Smartphones, Tools or Traps?

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The most precious gift we can offer others is our presence. When mindfulness embraces those we love, they will bloom like flowers.”

– Thich Nhat Hanh

Distractions to giving our full attention to others have existed since time immemorial.  In the prehistoric era, I can picture a cavewoman having an engaging conversation with her caveman husband.  The discussion was going well until he became entranced by the sight of a saber-tooth tiger having a fight with a woolly mammoth outside their cave. Frustrated by his lack of attentiveness, she booted him out of the cave, only to discover the next morning that the saber-tooth tiger had decided her husband was a much tastier meal than the woolly mammoth  Or, picture in ancient Egypt, when Mark Antony wanted to chat with Cleopatra about their problem-child daughter, Cleopatra Selene, who had been flirting with the next door neighbor’s son.  While Mark was tearfully baring his heart and soul, he abruptly realized that Cleopatra was staring through the open window at an attractive slave boy working in the garden. Angry, and seriously thinking about strangling his Egyptian lover, he yells “Stercore!” – Latin for “Shit!”- threw his goblet of wine against the wall and stalked out of the room. In more recent times, while not nearly as dramatic as the scenes described above, the television has captivated many a man, who preferred to watch football games on their big-screen TVs rather than listen to the demands of wives or children.

The latest in our longstanding history of compelling distractions is not the saber-tooth tiger, the woolly mammoth, the sensuous slave boy or a football game, rather, it’s the smartphone.  One seems to be in everyone’s hands, and when I was in India last year, even among the poorest of the poor, many were chit-chatting on them nonstop.  Why is that?, one might  ask.  I believe that never has such a intoxicating and powerful technological instrument been so readily available to John Q. Public.  In the not-so-distant past, access to the wisdom of the universe was limited to astrophysicists, nuclear scientists and highbrow, ivory tower intellectuals, who were willing to spend long hours digging through dusty tomes in the hidden recesses of a library. Now, anyone with a smartphone can search worldwide for information at a moment’s notice.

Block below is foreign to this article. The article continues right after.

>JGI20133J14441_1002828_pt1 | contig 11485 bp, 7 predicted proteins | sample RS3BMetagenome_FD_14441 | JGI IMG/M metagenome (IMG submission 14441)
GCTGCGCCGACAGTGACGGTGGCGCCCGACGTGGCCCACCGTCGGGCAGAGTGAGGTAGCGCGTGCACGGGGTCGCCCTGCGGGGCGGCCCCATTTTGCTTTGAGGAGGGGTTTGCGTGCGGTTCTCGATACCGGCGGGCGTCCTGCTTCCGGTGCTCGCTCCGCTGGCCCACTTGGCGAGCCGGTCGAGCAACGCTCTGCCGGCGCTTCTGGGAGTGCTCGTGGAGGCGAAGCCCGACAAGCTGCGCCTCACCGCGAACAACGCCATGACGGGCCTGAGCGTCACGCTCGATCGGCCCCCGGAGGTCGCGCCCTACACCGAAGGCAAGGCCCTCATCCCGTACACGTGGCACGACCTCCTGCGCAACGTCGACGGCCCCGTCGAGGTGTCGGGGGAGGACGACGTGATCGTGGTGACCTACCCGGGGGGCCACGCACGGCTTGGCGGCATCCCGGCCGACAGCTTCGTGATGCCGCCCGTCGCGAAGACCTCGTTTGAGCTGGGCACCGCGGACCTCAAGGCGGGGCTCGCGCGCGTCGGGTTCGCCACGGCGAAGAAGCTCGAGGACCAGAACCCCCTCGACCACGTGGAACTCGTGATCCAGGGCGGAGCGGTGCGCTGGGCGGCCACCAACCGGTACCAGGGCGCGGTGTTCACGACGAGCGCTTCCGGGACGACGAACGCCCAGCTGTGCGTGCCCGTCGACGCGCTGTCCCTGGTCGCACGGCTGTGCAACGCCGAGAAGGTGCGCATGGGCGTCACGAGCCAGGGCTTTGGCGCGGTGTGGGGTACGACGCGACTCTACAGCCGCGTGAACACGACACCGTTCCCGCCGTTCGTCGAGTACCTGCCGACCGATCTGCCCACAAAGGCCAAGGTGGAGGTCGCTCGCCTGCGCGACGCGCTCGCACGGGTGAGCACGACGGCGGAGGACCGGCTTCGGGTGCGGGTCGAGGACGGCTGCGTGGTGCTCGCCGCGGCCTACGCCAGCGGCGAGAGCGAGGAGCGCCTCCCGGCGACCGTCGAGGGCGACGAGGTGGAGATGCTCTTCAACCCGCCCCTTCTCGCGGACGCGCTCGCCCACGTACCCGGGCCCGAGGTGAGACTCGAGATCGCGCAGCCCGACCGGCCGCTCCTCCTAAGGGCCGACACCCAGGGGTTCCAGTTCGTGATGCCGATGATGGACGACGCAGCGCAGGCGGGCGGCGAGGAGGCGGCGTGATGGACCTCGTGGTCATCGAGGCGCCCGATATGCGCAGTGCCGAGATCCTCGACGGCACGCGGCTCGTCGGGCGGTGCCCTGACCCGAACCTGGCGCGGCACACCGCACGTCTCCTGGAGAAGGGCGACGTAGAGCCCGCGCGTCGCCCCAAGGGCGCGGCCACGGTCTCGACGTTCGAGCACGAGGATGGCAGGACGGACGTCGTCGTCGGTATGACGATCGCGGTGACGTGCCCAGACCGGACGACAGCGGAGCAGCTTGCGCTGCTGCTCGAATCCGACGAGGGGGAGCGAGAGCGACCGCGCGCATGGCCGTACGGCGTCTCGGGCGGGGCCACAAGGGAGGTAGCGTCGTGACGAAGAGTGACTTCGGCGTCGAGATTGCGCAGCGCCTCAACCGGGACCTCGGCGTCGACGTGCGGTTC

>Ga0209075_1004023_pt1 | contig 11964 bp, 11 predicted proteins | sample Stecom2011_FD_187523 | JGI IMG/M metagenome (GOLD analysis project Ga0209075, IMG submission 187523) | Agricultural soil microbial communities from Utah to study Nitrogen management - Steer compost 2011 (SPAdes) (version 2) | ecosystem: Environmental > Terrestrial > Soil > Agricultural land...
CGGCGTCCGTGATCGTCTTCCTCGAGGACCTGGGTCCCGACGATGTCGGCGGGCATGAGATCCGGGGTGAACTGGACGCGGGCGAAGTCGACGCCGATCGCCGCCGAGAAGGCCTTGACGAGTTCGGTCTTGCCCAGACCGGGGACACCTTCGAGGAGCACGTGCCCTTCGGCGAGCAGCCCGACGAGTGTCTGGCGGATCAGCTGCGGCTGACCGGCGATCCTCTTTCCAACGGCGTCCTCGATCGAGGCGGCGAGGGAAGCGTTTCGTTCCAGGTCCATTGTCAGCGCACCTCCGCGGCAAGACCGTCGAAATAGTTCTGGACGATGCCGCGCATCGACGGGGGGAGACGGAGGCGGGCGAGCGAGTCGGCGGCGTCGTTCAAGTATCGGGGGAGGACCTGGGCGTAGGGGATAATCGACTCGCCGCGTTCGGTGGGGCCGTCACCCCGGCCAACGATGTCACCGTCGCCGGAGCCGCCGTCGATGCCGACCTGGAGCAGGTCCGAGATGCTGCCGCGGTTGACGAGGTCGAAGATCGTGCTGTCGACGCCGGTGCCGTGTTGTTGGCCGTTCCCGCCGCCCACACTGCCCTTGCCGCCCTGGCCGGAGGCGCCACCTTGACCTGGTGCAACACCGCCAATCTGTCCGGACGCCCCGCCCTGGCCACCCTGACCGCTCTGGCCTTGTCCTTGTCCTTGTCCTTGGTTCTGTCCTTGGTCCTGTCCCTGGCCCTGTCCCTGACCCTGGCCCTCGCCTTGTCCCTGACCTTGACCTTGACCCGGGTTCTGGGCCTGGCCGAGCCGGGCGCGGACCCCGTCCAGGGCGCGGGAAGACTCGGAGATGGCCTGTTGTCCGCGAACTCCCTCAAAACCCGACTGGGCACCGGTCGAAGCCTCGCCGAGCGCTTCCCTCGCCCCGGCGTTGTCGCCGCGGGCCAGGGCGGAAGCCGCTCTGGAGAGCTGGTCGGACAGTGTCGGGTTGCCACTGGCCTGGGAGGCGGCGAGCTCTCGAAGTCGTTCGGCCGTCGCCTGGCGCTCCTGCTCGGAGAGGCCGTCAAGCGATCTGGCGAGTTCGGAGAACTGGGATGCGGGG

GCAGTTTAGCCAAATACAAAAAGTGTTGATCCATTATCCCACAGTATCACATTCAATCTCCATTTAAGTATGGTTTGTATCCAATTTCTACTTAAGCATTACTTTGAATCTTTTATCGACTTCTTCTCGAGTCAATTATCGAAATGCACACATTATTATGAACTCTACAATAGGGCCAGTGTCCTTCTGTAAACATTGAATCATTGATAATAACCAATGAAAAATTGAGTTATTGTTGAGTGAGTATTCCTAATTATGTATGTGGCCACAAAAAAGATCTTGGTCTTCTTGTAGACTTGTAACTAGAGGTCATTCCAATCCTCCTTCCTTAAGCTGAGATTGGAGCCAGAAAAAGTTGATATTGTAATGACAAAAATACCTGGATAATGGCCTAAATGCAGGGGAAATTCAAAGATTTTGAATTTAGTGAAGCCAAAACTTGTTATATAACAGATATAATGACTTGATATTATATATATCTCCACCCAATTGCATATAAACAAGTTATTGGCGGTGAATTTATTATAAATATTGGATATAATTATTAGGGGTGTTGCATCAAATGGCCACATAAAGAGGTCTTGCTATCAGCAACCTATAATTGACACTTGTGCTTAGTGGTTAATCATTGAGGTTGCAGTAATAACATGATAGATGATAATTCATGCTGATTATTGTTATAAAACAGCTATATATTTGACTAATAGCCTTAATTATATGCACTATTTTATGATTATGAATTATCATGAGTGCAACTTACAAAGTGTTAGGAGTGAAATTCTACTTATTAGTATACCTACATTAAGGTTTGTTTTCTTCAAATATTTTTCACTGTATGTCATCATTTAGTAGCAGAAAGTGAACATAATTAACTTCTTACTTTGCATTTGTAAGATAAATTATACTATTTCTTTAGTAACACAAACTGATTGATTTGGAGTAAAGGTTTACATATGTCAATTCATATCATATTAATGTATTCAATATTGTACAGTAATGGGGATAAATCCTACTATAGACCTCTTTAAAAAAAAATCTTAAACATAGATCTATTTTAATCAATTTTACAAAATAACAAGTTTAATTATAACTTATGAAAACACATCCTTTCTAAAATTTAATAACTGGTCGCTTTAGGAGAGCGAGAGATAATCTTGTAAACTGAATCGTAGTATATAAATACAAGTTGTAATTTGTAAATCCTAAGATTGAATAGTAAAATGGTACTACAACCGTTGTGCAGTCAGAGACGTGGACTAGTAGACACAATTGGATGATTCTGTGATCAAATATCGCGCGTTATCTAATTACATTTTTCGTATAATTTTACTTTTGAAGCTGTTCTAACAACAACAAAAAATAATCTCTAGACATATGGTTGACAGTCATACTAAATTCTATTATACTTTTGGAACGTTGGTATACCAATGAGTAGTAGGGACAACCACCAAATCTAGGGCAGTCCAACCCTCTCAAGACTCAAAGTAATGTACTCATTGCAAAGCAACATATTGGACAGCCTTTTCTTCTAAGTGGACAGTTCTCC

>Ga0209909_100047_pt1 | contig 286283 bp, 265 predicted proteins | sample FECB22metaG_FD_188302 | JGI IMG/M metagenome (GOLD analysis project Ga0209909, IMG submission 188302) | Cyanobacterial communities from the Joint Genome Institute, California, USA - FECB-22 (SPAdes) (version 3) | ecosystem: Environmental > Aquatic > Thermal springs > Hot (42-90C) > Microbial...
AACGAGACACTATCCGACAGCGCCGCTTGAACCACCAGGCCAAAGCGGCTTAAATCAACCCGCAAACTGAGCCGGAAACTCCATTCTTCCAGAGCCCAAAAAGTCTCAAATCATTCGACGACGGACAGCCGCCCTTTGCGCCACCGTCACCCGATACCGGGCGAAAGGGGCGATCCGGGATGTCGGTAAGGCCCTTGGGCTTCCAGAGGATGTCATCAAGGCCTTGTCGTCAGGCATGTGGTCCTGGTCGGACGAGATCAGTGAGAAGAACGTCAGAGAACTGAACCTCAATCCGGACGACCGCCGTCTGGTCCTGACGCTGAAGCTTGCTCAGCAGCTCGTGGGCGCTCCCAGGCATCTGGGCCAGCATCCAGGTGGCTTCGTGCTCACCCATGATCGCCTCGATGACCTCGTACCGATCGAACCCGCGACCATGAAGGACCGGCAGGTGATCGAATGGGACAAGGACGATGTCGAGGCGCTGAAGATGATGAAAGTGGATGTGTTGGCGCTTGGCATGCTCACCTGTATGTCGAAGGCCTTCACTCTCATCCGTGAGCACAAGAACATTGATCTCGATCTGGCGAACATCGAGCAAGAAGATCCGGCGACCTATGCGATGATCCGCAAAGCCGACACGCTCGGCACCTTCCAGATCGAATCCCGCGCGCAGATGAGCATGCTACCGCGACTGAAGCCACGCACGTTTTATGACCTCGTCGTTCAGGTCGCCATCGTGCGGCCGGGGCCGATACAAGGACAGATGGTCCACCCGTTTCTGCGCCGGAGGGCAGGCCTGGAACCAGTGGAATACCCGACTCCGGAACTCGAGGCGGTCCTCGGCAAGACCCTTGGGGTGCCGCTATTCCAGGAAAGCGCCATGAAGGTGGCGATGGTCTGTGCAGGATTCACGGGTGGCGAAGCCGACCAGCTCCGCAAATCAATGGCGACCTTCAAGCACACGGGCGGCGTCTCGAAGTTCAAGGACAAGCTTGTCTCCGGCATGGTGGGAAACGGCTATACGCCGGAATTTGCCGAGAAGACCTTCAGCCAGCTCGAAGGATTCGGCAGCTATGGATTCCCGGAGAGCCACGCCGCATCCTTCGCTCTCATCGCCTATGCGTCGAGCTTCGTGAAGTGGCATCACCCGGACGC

Besides the Internet, another fringe benefit is that a person can communicate with anyone, anytime.  Need to say hi to a friend?  Knock out a text.  Want to wish happy birthday to a sister who lives in Albania?  Make a quick call. There are no limits, no boundaries; the world is at one’s fingertips. Also, with a smartphone, the public has the rather amazing capability to keep in touch with all the latest happenings. A notification beep goes off whenever an email, tweet, or news flash is received.

And what about gaming and apps?  When someone is between appointments, what better way to kill time than to enjoy a comforting game of Solitaire or perhaps snoop around the local environs in search of a rare Pokemon?  Depending on one’s mood and inclination, maybe download some new apps and explore other games or programs?

One problem with this immediacy of information, communication and entertainment is its incredible allure.  When I hear that mesmerizing beep, it draws me to my smartphone much like a mythological Greek siren, and it takes all the will power I can muster to resist its magnetic call.  Most of us will drop whatever we are doing to discover what the meaning is of the captivating signal. What could the beep represent? Did I win the lottery?  Did the Oklahoma City Thunder win their last basketball game?  Did a tornado alert get issued for my area?  

What is the solution to this all-consuming madness?  I believe Zen Master Thich Nhat Hanh would patiently inform us that the answer lies in mindfulness, and one should give full attention to whatever is happening in the present moment. While certainly there are times when multitasking is important, in most instances it’s best to keep the mind one-pointed.  To give few examples:  Driving a car?  Try to ignore the beep from the smartphone, especially if motoring on the interstate going seventy miles-per-hour in bumper-to-bumper traffic.  Even a quick glance to discover the source of the beep could be risky business. Having lunch with friends? Unless one needs to be available for life-or-death emergencies, leave the smartphone in the car.  Close companions deserve one’s complete attention and nothing less. Taking a stroll outside?  Try putting the smartphone on silent, slip it into a pocket and quietly, introspectively, observe the surroundings.  One might hear a bird singing a lilting melody, see an ant scurrying by on the grass, enjoy a nod and wave from a stranger, and – one can only hope –  view an orange and black monarch butterfly majestically soaring into a deep, blue cloudless sky. One might be surprised at the beauty and interconnections that can be discovered, if only willing to observe them.

In my way of thinking, the goal should be for us to own our smartphones, and not let our smartphones own us.  While technology is an important aspect of our society and is to be valued, far more meaningful is our connectedness to humanity and nature. If Buddha walked among us, he would recommend the Middle Path, not being extreme in any one direction. As I ponder his wisdom, I realize that could also include the appropriate, measured use of smartphones.